But also on the ‘academic’ level there is open discussion over what to do. The variety of suggested responses to get the Finnish economy back on track ranges from leaving the EMU to engineering ‘zero- or negative wage growth.’ Some of these economists are on the other hand worried that wage moderation will negatively affect purchasing power and domestic demand. It does nonetheless appear that at this level of public debate, there is an understanding of the limits of government budget cuts, and that this limit has been reached.


All in all, Finland is still very tough on the issue of public debt, both in government policies and newspaper editorials. On Finnish blogs, however, there is a lively discussion of the dangers of current policy.


My dissertation is now online…(including press statement)

My dissertation, entitled ‘The Finnish Paper Workers’ Union at a crossroads: Labor union representativeness in a changing environment, 1980-2008′ is now online at the Finnish dissertation archive.  This is very exciting and also causing butterflies in my stomach, because this is the first time that my work of the last 5 years is so public! I will have one of the best minds in Sociology of Industrial Relations as my opponent, Professor Axel van den Berg of the McGill University in Montreal, Canada.



The structural changes in the Finnish paper industry have also left their mark on the Finnish Paper Workers’ Union

Drs. Paul Jonker-Hoffrén (formerly Jonker) defends his dissertation on September 8, 2012 at the University of Turku in Finland on the topic: ‘The Finnish Paper Workers’ Union at a crossroads: Labor union representativeness in a changing environment, 1980-2008’ The promotion takes place in the Faculty of Social Sciences at the Department of Social Research, Sociology, Lecture hall Pub 3. The opponent is Professor Axel van den Berg of McGill University in Montreal, Canada and the Custos is Professor Hannu Ruonavaara from the University of Turku, Faculty of Social Sciences, Department of Social Research, Sociology

The thesis shows that through the major structural changes in the Finnish paper industry, the union of this industry has changed as well. This is has mostly happened after 2000, because in the last ten years the changes have accelerated. The main conclusion of the study is that the representativeness of the Finnish Paper Workers’ Union has markedly decreased, but this is mainly due to changes in the global paper industry and its impact on the Finnish paper industry. However, also internal disagreements have weakened the internal democracy of the union. Nevertheless, the paper union is still a very influential union in the Finnish industrial relations.

Structural changes

In the background of the changes in the Paper Workers’ Union are two major structural changes, which are also interrelated. Firstly, the total employment in the Finnish paper industry since 1980 has declined from approximately 45,000 employees to around 18,000 employees in 2008. Although labor productivity has increased dramatically during this period, this has also led to a reduction in employment. Secondly, increasing internationalization of Finnish paper companies and technological developments in the production of paper have influenced the decline in employment. These latter factors have led to increased competitive pressure on Finnish (domestic) paper mills, through which also the attitude towards management techniques such as outsourcing of certain functions (cleaning, security) has changed.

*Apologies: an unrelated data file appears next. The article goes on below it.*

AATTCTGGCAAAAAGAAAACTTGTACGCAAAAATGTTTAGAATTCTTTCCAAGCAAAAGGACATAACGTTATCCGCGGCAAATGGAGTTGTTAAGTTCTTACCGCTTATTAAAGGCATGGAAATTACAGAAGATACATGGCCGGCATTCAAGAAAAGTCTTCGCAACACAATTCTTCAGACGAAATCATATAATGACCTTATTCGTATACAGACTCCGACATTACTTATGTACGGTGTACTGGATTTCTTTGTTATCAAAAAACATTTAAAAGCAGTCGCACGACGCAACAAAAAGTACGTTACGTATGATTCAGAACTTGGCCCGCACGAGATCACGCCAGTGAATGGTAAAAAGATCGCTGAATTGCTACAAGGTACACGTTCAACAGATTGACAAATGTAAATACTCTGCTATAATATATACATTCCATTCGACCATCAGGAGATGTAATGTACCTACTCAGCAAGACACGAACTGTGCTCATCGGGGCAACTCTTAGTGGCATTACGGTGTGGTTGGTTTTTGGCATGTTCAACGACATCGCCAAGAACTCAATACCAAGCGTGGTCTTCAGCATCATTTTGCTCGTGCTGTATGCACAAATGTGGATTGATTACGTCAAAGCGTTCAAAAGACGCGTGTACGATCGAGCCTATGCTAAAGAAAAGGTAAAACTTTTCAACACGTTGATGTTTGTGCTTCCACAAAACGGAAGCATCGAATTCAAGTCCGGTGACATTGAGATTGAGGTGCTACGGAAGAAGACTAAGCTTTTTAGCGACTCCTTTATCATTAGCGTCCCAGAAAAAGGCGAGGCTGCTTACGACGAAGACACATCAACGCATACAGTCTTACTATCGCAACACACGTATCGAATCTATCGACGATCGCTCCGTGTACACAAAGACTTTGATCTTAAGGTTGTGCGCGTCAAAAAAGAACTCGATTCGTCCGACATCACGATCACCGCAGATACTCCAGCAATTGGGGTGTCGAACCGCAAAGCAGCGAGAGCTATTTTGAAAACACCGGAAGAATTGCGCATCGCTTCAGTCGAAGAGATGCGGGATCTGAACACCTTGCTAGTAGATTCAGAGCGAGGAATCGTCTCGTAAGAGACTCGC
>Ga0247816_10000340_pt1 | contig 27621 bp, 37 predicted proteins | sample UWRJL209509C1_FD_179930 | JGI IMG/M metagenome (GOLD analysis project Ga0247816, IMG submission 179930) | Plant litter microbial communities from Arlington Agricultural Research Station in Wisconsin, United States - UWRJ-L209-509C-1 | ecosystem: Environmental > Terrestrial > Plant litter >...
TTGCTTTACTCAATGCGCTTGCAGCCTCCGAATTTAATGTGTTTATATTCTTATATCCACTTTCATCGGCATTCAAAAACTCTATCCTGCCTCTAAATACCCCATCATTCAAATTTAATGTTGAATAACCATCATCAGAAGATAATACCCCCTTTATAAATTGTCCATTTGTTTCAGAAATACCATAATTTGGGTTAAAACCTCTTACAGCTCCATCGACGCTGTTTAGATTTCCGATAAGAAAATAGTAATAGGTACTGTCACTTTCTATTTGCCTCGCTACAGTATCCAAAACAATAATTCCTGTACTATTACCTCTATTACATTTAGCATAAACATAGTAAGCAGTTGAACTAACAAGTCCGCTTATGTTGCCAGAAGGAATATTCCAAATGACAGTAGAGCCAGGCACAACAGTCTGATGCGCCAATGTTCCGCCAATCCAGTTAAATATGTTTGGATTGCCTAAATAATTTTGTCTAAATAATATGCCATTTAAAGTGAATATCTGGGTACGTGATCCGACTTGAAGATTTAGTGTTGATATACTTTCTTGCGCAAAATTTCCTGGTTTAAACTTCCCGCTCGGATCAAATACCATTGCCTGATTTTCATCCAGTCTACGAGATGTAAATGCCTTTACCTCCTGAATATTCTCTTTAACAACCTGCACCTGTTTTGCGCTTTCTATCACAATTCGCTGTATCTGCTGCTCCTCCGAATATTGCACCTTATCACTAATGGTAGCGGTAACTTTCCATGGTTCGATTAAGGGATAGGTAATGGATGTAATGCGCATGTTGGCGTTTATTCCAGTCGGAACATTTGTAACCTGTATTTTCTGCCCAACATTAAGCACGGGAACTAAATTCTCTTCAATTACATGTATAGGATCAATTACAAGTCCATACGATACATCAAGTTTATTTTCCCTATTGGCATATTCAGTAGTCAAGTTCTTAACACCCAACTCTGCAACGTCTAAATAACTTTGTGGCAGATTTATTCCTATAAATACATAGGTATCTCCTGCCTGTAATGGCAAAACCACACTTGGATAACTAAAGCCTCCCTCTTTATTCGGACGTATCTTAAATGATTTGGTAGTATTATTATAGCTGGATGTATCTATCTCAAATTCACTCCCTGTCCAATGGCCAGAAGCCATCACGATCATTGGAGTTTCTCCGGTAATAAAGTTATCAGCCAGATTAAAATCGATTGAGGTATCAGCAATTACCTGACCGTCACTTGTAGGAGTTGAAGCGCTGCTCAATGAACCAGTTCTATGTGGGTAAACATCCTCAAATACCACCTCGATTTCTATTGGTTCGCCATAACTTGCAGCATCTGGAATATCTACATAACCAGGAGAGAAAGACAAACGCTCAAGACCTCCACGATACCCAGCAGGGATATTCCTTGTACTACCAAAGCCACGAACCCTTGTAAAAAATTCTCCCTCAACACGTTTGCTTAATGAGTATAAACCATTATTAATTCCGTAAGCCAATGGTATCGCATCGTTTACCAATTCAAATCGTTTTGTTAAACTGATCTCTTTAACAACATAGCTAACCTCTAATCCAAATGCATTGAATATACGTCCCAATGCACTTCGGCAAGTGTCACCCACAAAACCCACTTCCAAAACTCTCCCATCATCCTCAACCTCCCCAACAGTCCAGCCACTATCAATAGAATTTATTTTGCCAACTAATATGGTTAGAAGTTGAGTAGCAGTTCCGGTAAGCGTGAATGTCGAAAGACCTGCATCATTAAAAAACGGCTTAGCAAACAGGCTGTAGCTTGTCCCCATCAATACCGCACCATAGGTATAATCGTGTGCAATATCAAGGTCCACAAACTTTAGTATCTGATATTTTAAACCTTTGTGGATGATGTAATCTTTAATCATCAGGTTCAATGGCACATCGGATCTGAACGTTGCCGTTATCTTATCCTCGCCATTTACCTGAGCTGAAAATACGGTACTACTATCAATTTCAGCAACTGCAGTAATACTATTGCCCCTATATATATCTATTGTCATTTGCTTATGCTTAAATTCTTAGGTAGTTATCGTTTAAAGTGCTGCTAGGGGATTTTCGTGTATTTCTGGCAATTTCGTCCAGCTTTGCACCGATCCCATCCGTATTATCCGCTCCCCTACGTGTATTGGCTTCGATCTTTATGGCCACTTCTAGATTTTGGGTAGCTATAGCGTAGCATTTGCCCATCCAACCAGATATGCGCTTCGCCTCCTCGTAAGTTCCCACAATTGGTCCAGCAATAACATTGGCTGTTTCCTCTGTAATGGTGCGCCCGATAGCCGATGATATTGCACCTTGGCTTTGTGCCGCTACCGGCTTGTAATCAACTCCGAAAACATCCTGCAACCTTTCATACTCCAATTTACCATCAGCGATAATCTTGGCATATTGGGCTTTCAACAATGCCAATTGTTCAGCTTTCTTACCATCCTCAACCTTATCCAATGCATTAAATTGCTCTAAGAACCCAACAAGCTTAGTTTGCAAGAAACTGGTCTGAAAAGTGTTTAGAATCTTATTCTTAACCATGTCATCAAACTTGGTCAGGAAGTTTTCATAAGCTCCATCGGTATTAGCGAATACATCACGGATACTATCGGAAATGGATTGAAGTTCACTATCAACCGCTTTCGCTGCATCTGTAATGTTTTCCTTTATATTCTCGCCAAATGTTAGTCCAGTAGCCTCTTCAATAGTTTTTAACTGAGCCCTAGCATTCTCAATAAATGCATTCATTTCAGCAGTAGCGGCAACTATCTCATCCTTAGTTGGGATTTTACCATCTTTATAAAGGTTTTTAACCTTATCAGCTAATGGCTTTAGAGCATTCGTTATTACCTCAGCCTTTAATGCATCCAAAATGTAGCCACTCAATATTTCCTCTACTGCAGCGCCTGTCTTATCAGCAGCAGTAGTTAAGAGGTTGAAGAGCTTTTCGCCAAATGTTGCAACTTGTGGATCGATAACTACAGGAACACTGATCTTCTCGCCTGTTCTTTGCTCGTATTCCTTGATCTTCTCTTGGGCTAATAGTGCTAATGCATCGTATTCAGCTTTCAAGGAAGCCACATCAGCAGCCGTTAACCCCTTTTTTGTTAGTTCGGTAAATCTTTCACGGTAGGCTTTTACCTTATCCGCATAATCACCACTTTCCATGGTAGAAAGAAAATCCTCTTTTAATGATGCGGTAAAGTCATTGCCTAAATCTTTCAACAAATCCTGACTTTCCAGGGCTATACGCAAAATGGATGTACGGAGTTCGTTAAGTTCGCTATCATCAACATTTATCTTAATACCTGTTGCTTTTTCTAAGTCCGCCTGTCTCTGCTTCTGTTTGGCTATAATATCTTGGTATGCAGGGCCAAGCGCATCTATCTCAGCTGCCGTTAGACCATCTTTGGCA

The changes in the industry have put the Paper Workers’ Union in an difficult position. Under great pressure in collective bargaining in 2005 and 2008 major changes were agreed. In 2005 there was a very long labor dispute, where the labor union eventually had to give in to weakening of certain ancient rights and outsourcing was also thanks to this collective agreement no longer completely excluded. In 2008, however, the pressure came mainly from within, because there is considerable disagreement between the Social-Democrat and Left Alliance factions on the correct interpretation of certain clauses of the collective agreement on new investments and their impact on local employment and salaries. These differences of opinion exist both within the main organization and the shop floor and between these levels. It seems that the Social-Democratic faction for the moment has put the Left faction offside by strategic collaboration with employers.

The central theoretical concept in the thesis is ‘representativeness’ – what it is, how it can be measured and what it means in the context of a  labor union. There are four dimensions: internal, external, legal and reputational representativeness. This last dimension refers mainly to the effect of strikes and the like. With this theoretical framework it is possible to analyze the position of trade unions (or other actors) and assess internal and external policies in a multifaceted way. For the case of the Finnish Paper Workers’ Union, this means that analysis of e.g. employment, union membership, collective agreements and internal democracy has led to a broad understanding of the representativeness of the union in its changing environment.

Contact information:

Paul Jonker-Hoffrén

Tel. (work) +358 2 333 5714